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The Paul Martin era begins

Paul Martin Jr. has worn many crowns: captain of industry, slayer of the deficit, heir to his father's Liberal party leadership aspirations. But the crown he most desperately wanted took two decades to attain, and just two years to lose. Martin's ascent to the Prime Minister's Office was slow, calculated and fraught with obstacles. The CBC Archives website looks back at the political career of the Right Honourable Paul Martin.

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It took 15 years, but tonight Paul Martin Jr. has achieved something his father never could: he is named leader of the Liberal Party of Canada. The Liberal gathering at Toronto's Air Canada Centre is more of a coronation than a convention. Martin has rock stars singing his praises and, more importantly, the vote of almost every single delegate in the building. As we see in this clip from the festivities, the landslide victory means the Paul Martin era has finally begun. 
. Throughout 2002, Paul Martin toured Canada to shore up support in preparation for a January 2003 leadership review vote. That fall, with support from only half the Liberal caucus, Chrétien announced he would resign in the spring of 2004. Though he was finally stepping down, Chrétien's exit strategy would drag on for 18 months.

. There were several high profile Liberals interested in Chrétien's job, a position that would entail becoming prime minister and taking over the reins of a party with high public popularity heading into an election. Paul Martin was the unquestioned frontrunner, but Brian Tobin, Allan Rock, John Manley and Sheila Copps were also interested.

. Rock and Tobin soon changed their minds, and Manley later withdrew from the campaigning. Sheila Copps decided to leave her name on the ballot, stating that although it would be "an extreme uphill battle," she had an obligation to go to the convention and ensure her ideas were heard.
. The support for Martin was phenomenal - he captured 3,242 of the 3,455 votes on the first and only ballot (93.8 per cent, to just 6.1 per cent for Copps, with .1 per cent spoiled ballots).

. The inevitability of the Martin victory rankled political observers like Rex Murphy, who referred to the event as a "canonization". Murphy said that the Liberals were so entrenched in federal politics that whoever the anointed leader would be guaranteed an election victory. That left the citizen as a mere spectator or witness, not an actor or agent.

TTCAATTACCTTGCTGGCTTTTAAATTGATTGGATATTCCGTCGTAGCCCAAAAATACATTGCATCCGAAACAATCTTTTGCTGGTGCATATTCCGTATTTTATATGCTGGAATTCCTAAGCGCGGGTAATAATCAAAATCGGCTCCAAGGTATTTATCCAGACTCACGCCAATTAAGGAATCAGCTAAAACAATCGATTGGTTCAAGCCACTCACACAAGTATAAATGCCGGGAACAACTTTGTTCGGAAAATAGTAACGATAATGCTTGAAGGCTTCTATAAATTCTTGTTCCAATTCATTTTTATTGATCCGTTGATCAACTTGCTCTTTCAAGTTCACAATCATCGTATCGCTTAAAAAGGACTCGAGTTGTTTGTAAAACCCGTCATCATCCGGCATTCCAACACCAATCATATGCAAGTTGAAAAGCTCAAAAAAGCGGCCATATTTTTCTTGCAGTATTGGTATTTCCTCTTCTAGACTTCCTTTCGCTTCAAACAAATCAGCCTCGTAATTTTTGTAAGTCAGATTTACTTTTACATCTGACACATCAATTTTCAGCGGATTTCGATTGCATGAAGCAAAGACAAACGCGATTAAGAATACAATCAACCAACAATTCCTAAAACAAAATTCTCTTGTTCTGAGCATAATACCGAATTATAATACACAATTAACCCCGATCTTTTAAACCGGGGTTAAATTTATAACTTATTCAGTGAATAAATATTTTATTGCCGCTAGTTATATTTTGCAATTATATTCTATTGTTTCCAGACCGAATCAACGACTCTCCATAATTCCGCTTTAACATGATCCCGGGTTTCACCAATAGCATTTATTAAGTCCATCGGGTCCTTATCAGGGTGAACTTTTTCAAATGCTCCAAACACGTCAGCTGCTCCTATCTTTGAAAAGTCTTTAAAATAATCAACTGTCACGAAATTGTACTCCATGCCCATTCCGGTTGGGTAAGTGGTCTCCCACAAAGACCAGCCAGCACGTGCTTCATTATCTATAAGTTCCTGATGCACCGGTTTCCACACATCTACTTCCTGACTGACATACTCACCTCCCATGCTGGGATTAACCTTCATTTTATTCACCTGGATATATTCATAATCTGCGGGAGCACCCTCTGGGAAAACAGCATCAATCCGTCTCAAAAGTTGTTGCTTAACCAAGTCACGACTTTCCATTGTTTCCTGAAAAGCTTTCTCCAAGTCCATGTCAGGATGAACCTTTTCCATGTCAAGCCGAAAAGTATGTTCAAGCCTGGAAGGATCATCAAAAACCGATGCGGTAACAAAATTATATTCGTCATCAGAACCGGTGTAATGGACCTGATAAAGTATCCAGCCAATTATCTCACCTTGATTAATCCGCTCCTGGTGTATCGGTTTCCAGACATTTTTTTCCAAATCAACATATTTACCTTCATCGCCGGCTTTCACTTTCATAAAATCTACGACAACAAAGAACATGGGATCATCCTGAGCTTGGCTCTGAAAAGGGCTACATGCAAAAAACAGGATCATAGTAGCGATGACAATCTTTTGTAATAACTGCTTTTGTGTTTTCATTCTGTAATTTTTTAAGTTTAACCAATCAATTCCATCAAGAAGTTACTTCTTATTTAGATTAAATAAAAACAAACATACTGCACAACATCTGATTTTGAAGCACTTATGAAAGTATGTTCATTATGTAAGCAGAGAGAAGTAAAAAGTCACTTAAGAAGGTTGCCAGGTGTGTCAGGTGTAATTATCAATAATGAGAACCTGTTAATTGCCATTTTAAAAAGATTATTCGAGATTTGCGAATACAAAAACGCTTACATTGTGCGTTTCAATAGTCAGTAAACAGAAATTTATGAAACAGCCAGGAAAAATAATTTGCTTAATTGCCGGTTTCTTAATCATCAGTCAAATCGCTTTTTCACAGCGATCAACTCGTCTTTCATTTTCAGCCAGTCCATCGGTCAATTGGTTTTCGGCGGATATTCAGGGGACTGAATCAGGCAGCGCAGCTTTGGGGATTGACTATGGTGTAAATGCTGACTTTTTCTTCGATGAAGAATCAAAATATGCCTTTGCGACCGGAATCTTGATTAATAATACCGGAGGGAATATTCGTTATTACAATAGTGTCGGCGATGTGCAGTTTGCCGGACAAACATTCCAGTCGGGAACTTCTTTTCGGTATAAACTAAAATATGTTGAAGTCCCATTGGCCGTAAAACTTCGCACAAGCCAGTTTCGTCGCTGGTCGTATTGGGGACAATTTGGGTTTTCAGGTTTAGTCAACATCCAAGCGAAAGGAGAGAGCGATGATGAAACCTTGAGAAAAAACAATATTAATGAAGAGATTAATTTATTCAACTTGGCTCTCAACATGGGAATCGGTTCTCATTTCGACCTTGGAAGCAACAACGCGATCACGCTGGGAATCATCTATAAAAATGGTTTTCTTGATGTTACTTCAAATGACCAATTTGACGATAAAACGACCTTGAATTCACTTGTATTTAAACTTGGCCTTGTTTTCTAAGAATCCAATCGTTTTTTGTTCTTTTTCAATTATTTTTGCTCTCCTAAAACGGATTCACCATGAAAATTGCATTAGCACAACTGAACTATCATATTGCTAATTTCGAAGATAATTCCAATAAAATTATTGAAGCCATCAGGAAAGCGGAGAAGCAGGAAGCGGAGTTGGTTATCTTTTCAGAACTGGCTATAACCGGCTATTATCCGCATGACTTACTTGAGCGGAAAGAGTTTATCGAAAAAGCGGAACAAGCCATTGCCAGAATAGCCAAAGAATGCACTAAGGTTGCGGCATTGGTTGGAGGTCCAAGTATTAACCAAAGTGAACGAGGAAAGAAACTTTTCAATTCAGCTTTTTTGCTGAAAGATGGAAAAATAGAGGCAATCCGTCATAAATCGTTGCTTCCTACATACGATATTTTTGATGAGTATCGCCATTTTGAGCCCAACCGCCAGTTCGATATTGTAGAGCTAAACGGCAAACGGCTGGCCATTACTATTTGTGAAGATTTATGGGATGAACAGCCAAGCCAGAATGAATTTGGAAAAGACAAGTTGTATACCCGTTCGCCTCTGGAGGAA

. Martin's victory was so certain that he took time out of his own campaigning to help the campaign of Prince Edward Island Liberal leader Robert Ghiz. (Ghiz won his seat, but the provincial Liberals lost to Progressive Conservative Pat Binns.)

. For many, the highlight of the 2003 leadership convention was not the future prime minister, but the appearance of Irish rock star and activist Bono (real name Paul David Hewson). The lead singer of U2 gave a meandering speech honouring Martin, Canadian idealism and the legacy of Liberal global consciousness as championed by Pearson, Trudeau and Chrétien.

. Bono made it clear that his support would be a double-edged sword, and promised to hold Martin's feet to the fire over commitments to foreign aid and providing cheaper drugs to Africa. True to his word, in 2005 the singer told reporters he was "crushed" that Canada had been so slow to increase foreign aid.

. At an April 2005 U2 concert in Vancouver, Bono flashed Martin's cellphone number on giant screens and urged the audience to call the prime minister about raising the foreign aid budget.

. Paul Martin Jr. officially became Canada's 21st prime minister on Dec. 12, 2003. At the swearing in ceremony at Rideau Hall, Martin held the Canadian flag that had been flown at half-mast over Parliament Hill the day his father died.
Medium: Television
Program: The National
Broadcast Date: Nov. 14, 2003
Guest(s): Bono, Sheila Copps, Paul Martin
Host: Peter Mansbridge
Reporter: Paul Hunter
Duration: 4:20

Last updated: May 2, 2012

Page consulted on September 10, 2014

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